After three days, we were granted a pardon, but at a price. The higher winds and aggressive surf that prevailed for the rest of our stay kept the party boats at bay (pun intended) but resulted in the cancellation of the snorkeling trip we’d booked earlier. We never did get to snorkel. But we did finally get to nap. So, there’s that.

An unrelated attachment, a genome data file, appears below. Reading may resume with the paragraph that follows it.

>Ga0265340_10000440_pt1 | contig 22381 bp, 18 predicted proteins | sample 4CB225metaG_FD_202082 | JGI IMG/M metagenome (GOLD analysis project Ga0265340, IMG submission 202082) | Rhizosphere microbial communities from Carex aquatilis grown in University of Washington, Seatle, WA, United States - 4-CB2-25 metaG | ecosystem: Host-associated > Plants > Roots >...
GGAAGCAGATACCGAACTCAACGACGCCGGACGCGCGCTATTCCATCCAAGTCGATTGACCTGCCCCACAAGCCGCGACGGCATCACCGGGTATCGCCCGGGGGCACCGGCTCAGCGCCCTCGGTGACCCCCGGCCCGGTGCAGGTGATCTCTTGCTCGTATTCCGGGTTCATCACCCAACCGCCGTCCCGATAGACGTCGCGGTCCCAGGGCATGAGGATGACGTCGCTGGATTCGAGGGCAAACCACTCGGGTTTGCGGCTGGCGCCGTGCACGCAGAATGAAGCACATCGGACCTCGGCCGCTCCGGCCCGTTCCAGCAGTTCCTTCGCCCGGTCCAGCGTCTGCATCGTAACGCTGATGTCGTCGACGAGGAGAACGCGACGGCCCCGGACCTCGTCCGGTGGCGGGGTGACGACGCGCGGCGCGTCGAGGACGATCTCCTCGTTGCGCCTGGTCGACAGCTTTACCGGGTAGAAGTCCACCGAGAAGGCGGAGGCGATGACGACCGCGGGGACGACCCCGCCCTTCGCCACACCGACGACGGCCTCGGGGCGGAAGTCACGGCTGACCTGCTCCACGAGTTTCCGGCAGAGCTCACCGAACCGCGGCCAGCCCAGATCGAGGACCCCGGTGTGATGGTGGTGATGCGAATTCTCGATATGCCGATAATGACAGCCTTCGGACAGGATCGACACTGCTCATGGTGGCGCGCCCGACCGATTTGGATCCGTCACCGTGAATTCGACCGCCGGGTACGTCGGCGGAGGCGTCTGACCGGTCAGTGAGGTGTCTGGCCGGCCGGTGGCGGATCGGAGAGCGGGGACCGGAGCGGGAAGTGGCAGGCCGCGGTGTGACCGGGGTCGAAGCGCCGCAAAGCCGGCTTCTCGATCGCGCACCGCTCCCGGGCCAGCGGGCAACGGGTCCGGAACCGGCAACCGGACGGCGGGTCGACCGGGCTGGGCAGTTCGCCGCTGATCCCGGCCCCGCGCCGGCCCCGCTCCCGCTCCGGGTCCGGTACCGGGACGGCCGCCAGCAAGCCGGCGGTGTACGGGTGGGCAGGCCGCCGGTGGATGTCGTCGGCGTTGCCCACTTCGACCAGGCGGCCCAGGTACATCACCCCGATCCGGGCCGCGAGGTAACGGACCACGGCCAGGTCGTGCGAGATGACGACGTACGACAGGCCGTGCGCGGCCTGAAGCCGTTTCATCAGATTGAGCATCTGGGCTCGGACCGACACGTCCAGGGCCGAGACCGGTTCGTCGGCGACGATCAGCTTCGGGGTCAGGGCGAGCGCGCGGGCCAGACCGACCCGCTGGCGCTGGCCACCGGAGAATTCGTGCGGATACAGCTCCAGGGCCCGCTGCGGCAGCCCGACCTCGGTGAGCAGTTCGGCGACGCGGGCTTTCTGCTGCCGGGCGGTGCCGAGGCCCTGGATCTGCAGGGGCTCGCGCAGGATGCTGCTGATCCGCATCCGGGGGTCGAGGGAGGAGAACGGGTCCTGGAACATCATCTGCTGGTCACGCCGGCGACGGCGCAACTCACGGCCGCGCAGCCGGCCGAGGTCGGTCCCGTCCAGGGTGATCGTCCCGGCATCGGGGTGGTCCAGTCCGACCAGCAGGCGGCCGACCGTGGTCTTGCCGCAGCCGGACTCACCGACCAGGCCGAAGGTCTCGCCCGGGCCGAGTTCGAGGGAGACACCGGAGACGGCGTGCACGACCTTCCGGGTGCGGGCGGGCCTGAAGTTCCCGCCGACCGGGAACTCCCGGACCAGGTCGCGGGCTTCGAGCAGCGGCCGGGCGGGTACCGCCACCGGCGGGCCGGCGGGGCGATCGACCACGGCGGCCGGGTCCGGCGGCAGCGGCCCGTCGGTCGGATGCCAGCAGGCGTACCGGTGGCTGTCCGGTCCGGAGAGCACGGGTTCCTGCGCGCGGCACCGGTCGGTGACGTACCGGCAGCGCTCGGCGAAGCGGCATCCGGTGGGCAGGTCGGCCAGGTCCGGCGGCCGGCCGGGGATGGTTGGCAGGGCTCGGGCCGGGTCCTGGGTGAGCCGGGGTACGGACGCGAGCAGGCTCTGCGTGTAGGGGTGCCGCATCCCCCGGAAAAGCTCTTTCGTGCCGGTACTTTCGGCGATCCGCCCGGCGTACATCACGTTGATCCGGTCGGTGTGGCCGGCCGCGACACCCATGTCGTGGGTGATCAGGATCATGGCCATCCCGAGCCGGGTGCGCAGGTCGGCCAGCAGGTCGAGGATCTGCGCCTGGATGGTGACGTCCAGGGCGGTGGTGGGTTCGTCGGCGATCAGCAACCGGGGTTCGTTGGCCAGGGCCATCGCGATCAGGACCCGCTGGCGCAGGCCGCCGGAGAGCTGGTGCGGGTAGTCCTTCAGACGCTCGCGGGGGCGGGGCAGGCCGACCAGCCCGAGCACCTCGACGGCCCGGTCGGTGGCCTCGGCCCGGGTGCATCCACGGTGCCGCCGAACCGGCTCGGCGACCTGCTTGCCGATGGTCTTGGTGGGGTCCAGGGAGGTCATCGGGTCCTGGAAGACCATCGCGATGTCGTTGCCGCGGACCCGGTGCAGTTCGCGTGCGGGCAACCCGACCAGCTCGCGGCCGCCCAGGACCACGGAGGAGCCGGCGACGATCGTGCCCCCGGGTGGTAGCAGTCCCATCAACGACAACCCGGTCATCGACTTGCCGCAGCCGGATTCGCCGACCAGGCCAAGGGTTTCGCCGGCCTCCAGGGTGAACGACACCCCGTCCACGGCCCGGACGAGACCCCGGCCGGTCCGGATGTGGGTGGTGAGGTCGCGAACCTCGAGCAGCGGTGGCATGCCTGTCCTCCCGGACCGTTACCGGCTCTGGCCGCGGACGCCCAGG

We booked two excursions directly through Barceló. There are two other companies that sit in the same room with the Barceló agent, so make sure you know who you’re sitting down with. The Barceló agent will also arrange your departure transfer back to the airport. We enjoyed our time with the two agents we met with there. Both spoke decent English, both had personally been on the excursions we planned, and both showed genuine interest in our trips, asking us to come back and tell them what we thought. We took little dune buggies out in the brush, stopping at a secluded beach area that was crystal blue, clean, devoid of sea grass (maybe that’s the top ten spot), and then to a spectacular cave with a 31 foot deep pool in it. I recommend the Adventure Buggy (they call them “Boogies”) excursion. When the snorkeling was 86’d, we quickly booked a zip-line tour. Same park as the buggies, but different crew, and we had an absolute blast. Everyone there spoke English, laughed with us, joked with each other (and not in that way that makes you think they’re laughing at you in Spanish, you know?) and made the whole experience relaxing and fun. Well, as relaxing as hanging over a rocky chasm on a 1200 foot long cable by a couple of nylon straps can be. If you go on the excursions, bring $50 American. Trust me. You can say you won’t want the photos and the video they take of you along the way, but they do a really top notch job of editing it all together, and really capturing the highlights of your trip. You’re going to want the CD. And if you don’t have the money, the driver who returns you to your hotel will wait for you to run to your room to get it, but that’s a long run, and you will return to a bus full of unhappy people who want to get back to their hotels too. Bring the $50.